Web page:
Anthracnose on melon.
Anthracnose on muskmelon.
Anthracnose on cucumber.
Anthracnose on watermelon.
Yellow, water-soaked areas spot melon and cucumber leaves, enlarge rapidly, and
turn brown and dry. These spots then shatter, leaving a ragged hole. On
watermelon leaves, the spots turn black. Elongated dark spots with light
centers may appear on the stems. Whole leaves and vines die. Large fruit is
spotted with sunken, dark brown, circular spots. Pinkish ooze may emerge from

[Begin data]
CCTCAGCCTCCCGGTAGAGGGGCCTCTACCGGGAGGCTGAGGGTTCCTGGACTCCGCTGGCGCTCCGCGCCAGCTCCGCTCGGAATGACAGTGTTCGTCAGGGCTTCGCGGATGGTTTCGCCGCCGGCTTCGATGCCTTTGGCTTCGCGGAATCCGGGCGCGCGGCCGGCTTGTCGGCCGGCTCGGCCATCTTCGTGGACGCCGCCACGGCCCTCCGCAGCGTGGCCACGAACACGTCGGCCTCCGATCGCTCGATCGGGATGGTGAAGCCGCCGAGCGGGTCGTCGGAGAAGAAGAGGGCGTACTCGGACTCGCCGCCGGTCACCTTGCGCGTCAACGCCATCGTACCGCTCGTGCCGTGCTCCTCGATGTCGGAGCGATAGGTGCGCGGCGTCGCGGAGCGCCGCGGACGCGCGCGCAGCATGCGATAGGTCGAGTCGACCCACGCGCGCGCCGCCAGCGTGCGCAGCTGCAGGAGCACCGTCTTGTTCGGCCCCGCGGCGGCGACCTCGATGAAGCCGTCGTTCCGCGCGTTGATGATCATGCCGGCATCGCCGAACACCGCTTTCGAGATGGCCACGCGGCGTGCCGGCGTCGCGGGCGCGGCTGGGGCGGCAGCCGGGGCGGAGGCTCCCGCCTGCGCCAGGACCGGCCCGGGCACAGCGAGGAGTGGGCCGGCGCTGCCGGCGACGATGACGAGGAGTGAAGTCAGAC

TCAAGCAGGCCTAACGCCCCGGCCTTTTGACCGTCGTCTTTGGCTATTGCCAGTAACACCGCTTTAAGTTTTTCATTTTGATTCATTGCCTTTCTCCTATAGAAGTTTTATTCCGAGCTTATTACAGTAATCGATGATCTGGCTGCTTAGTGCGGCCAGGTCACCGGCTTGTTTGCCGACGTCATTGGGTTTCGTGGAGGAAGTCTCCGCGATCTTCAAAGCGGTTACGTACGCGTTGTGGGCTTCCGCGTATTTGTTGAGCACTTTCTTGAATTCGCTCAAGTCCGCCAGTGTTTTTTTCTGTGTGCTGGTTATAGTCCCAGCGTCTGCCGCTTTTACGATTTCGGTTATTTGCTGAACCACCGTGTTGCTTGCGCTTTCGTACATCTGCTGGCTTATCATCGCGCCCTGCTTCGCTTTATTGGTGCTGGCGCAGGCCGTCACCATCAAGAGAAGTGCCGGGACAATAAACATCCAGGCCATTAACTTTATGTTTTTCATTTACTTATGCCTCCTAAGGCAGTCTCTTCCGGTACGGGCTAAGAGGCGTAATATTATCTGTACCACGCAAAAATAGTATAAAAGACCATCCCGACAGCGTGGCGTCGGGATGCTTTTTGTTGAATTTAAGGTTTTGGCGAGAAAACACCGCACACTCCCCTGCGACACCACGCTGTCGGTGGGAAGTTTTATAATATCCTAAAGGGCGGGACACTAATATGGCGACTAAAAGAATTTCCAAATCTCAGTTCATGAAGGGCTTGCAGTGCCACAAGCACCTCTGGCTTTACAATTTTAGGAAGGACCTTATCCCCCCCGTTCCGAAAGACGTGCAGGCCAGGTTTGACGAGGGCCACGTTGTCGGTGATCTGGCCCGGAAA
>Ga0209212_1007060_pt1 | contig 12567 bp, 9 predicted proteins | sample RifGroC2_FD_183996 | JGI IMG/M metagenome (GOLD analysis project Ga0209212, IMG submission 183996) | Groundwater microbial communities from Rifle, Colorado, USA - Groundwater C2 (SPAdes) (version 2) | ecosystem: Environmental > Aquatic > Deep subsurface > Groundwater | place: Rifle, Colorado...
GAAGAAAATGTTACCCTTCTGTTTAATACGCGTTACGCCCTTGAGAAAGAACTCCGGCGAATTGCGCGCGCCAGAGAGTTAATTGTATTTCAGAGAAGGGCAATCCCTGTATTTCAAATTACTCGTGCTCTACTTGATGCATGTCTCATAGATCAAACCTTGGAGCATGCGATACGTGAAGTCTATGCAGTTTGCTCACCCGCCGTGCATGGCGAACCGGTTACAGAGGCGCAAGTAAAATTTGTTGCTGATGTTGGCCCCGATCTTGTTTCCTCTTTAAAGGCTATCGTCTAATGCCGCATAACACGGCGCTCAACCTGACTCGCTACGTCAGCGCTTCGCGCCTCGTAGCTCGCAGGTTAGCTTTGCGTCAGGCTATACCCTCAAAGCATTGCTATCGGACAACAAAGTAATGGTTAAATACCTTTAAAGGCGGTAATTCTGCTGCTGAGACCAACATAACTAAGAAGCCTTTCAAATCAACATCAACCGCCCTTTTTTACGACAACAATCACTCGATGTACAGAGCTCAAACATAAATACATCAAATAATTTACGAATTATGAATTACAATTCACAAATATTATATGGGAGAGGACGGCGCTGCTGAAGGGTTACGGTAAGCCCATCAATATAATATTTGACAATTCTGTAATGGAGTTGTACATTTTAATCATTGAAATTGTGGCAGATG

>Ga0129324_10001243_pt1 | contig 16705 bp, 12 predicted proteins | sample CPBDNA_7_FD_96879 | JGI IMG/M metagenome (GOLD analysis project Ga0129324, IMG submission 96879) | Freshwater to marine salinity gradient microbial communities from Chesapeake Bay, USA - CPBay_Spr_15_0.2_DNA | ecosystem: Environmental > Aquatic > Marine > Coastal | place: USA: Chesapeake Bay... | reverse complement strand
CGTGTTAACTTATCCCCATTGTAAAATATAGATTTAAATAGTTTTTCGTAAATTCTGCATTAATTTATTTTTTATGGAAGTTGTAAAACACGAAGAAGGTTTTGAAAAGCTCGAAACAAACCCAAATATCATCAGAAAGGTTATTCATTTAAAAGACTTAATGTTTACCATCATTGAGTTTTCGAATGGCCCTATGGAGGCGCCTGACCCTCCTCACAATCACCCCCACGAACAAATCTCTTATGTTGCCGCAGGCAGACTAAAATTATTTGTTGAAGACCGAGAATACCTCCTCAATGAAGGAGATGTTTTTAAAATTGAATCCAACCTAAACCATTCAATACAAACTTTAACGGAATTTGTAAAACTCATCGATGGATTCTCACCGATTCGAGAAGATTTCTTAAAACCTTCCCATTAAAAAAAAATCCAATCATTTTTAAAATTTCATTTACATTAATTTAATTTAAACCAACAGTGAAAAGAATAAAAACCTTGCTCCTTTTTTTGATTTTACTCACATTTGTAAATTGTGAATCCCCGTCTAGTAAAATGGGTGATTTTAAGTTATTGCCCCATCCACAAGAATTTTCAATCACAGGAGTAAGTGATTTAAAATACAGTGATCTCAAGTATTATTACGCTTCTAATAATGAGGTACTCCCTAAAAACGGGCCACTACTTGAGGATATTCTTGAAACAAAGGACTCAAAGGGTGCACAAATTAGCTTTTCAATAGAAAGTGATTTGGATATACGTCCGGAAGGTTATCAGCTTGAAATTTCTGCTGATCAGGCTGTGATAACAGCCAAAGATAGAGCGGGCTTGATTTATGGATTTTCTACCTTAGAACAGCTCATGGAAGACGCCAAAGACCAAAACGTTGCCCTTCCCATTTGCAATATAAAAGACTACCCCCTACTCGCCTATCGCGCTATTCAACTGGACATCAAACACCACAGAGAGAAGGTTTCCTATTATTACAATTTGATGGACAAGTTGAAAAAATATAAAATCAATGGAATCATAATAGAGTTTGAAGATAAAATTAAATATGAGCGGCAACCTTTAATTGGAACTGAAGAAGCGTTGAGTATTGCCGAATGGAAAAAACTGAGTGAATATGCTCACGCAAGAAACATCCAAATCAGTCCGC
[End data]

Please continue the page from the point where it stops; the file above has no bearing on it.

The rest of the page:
the spots. Young fruit darkens, shrivels, and dies.
This plant disease is caused by a fungus (Colletotrichum lagenarium) and is the
most destructive disease of melons and cucumbers in the eastern United States.
It rarely attacks squash and pumpkins. The disease affects all aboveground
parts of the plants, and is most prevalent in humid weather with frequent rain
and temperatures from 70' to 80' F. The spores overwinter in seeds and plant
debris not removed from the garden. Spores are spread by splashing water,
cucumber beetles, and tools.
At the first appearance of the disease, treat plants with a fungicide
containing chlorothalonil. Repeat every 7 days or more frequently if warm,
humid weather occurs. Grow varieties resistant to this disease.